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Title: Nanoengineered explosives

Abstract

A complex modulated structure is described for reactive elements that have the capability of considerably more heat than organic explosives while generating a working fluid or gas. The explosive and method of fabricating same involves a plurality of very thin, stacked, multilayer structures, each composed of reactive components, such as aluminum, separated from a less reactive element, such as copper oxide, by a separator material, such as carbon. The separator material not only separates the reactive materials, but it reacts therewith when detonated to generate higher temperatures. The various layers of material, thickness of 10 to 10,000 angstroms, can be deposited by magnetron sputter deposition. The explosive detonates and combusts a high velocity generating a gas, such as CO, and high temperatures. 2 figs.

Inventors:
Issue Date:
Research Org.:
University of California
OSTI Identifier:
215245
Patent Number(s):
5,505,799
Application Number:
PAN: 8-120,407
Assignee:
Univ. of California, Oakland, CA (United States)
DOE Contract Number:  
W-7405-ENG-48
Resource Type:
Patent
Resource Relation:
Other Information: PBD: 9 Apr 1996
Country of Publication:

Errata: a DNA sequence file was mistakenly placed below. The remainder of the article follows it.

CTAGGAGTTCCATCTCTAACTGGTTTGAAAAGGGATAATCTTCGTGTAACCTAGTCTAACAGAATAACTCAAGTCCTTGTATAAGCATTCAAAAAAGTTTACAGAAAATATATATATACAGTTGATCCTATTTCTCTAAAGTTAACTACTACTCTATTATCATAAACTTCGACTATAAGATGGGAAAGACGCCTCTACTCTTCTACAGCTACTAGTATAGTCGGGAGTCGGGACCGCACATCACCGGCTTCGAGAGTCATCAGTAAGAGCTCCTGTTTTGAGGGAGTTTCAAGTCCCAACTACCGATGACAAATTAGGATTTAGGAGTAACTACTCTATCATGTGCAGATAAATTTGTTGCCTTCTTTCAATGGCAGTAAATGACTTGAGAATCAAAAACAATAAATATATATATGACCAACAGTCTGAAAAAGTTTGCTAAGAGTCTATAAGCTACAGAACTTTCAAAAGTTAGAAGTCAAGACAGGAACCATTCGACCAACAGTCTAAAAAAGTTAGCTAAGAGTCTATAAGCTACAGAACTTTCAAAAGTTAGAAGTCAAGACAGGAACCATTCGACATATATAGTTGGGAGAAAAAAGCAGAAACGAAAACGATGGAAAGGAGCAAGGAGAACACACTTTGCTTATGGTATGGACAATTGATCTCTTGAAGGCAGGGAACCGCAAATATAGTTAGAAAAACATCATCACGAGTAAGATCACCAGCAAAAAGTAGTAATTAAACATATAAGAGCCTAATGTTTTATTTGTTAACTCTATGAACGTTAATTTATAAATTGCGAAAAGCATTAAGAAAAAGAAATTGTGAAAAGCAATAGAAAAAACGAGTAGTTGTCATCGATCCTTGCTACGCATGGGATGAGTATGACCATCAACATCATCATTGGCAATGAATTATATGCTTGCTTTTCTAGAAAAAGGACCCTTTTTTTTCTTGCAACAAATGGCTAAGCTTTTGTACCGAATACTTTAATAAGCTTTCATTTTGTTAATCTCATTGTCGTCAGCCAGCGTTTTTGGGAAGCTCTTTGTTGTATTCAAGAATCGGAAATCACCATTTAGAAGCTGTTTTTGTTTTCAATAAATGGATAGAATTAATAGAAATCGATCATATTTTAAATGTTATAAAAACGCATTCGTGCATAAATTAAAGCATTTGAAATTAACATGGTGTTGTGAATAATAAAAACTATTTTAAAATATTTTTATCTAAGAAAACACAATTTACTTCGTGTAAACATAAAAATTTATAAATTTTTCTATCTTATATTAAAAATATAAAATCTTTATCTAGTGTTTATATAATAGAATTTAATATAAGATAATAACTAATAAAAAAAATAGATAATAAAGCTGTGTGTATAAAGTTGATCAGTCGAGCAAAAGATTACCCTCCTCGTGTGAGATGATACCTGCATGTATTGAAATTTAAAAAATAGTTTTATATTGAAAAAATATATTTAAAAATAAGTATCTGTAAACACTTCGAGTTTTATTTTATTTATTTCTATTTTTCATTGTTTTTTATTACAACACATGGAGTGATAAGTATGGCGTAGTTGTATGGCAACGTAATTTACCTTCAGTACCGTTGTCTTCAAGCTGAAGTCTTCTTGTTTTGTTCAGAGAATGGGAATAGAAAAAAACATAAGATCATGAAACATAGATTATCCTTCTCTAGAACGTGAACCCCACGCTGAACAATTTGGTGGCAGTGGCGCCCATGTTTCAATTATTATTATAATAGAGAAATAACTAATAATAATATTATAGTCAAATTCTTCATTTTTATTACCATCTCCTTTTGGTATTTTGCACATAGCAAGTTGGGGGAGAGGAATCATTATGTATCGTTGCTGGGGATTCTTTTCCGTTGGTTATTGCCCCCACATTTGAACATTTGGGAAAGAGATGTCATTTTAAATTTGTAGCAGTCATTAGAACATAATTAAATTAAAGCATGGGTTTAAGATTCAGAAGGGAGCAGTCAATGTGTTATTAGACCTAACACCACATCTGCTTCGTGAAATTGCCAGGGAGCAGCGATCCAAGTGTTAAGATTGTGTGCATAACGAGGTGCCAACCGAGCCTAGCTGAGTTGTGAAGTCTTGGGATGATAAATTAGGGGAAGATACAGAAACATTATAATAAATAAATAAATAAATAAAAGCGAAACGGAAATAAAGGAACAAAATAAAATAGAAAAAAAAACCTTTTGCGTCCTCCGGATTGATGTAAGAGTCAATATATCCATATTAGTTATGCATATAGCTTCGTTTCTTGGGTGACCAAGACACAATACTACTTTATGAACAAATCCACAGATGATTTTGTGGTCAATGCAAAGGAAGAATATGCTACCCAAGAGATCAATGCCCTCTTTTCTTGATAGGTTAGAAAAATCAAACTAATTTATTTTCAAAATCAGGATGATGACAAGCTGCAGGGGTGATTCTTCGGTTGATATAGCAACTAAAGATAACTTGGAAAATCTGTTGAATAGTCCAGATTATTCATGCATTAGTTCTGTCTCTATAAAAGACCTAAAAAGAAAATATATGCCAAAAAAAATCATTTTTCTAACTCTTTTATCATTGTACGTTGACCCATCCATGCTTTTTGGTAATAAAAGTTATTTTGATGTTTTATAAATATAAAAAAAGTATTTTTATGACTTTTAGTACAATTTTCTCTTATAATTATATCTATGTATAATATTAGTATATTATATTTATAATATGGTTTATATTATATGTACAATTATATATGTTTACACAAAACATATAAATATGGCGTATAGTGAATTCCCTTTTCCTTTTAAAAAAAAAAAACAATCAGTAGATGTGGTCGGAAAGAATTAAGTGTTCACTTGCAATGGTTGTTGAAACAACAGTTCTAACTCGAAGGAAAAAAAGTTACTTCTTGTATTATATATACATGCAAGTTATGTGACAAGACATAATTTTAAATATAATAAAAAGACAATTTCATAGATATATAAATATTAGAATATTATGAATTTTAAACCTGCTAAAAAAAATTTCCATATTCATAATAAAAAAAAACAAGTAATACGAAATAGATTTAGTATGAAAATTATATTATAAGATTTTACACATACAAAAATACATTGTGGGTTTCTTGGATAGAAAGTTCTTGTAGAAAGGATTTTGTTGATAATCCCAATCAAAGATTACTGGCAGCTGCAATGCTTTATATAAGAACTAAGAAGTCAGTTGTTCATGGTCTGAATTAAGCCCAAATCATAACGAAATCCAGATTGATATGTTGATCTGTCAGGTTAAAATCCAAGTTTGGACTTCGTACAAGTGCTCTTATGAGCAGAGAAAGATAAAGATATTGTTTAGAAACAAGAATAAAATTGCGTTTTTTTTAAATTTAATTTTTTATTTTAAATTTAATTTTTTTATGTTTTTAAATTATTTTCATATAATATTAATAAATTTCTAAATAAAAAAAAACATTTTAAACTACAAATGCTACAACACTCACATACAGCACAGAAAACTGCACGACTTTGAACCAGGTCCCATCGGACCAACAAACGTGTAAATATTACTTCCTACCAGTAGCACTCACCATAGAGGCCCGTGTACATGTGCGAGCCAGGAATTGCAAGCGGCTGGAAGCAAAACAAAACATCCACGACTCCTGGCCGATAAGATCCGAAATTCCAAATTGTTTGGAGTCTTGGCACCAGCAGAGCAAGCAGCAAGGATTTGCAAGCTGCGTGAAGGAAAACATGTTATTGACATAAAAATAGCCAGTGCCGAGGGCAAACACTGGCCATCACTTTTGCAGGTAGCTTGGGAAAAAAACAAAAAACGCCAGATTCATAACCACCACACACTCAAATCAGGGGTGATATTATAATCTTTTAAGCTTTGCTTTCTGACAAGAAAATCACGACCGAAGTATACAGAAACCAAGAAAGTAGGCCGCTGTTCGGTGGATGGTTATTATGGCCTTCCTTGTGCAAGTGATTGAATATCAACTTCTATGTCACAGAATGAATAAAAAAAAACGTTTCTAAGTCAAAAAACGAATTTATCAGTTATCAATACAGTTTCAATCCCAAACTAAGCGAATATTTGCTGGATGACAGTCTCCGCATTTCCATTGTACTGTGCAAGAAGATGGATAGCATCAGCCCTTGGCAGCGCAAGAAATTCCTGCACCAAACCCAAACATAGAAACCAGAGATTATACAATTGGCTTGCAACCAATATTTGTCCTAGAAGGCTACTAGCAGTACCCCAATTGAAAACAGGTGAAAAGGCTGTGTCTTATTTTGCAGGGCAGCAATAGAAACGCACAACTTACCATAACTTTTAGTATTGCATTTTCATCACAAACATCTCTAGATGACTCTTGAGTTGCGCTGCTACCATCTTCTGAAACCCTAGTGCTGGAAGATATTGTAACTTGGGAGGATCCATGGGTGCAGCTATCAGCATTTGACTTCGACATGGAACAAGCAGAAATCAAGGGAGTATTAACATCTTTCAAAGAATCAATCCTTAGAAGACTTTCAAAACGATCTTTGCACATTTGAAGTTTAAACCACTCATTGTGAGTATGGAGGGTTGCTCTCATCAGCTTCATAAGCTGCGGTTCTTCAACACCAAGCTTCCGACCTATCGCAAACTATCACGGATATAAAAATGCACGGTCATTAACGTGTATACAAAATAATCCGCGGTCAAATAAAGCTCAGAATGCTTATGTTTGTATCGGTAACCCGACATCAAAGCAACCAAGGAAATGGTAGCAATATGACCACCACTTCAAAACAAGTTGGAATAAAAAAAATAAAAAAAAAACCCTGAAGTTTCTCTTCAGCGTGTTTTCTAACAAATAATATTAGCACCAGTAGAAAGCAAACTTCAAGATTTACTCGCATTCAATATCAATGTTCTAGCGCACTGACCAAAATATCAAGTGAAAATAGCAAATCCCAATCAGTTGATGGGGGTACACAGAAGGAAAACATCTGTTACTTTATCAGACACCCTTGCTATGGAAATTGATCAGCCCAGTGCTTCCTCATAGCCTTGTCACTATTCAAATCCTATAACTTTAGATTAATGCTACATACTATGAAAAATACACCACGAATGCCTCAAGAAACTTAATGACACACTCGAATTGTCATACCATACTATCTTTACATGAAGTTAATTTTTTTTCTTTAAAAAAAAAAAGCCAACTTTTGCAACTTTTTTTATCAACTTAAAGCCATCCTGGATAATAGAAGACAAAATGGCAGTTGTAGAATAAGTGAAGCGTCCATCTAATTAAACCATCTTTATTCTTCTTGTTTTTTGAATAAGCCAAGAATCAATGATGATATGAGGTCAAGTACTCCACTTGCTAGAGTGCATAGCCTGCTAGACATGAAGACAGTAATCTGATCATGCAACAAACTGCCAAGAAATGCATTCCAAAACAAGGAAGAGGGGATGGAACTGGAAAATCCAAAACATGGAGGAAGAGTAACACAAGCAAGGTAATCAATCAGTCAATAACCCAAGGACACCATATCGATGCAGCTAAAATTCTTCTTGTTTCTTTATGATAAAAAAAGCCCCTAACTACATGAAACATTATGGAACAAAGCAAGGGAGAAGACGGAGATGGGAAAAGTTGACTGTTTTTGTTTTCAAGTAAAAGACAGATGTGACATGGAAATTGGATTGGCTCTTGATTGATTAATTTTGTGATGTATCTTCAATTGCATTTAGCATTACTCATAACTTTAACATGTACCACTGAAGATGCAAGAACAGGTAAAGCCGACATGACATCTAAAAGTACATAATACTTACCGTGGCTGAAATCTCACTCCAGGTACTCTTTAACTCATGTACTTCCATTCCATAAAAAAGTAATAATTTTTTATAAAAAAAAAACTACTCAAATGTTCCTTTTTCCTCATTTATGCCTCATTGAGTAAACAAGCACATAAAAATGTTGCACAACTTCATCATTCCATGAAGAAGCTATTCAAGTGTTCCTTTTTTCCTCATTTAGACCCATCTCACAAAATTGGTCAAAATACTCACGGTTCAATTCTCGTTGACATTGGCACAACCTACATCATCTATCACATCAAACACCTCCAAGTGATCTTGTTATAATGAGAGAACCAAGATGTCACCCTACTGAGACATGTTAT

United States
Language:
English
Subject:
45 MILITARY TECHNOLOGY, WEAPONRY, AND NATIONAL DEFENSE; CHEMICAL EXPLOSIVES; FABRICATION; CHEMICAL COMPOSITION; ALUMINIUM; COPPER OXIDES; GRAPHITE; VAPOR DEPOSITED COATINGS; SPUTTERING; CARBON MONOXIDE

Citation Formats

Makowiecki, D M. Nanoengineered explosives. United States: N. p., 1996. Web.
Makowiecki, D M. Nanoengineered explosives. United States.
Makowiecki, D M. Tue . "Nanoengineered explosives". United States.
@article{osti_215245,
title = {Nanoengineered explosives},
author = {Makowiecki, D M},
abstractNote = {A complex modulated structure is described for reactive elements that have the capability of considerably more heat than organic explosives while generating a working fluid or gas. The explosive and method of fabricating same involves a plurality of very thin, stacked, multilayer structures, each composed of reactive components, such as aluminum, separated from a less reactive element, such as copper oxide, by a separator material, such as carbon. The separator material not only separates the reactive materials, but it reacts therewith when detonated to generate higher temperatures. The various layers of material, thickness of 10 to 10,000 angstroms, can be deposited by magnetron sputter deposition. The explosive detonates and combusts a high velocity generating a gas, such as CO, and high temperatures. 2 figs.},
doi = {},
journal = {},
number = ,
volume = ,
place = {United States},
year = {1996},
month = {4}
}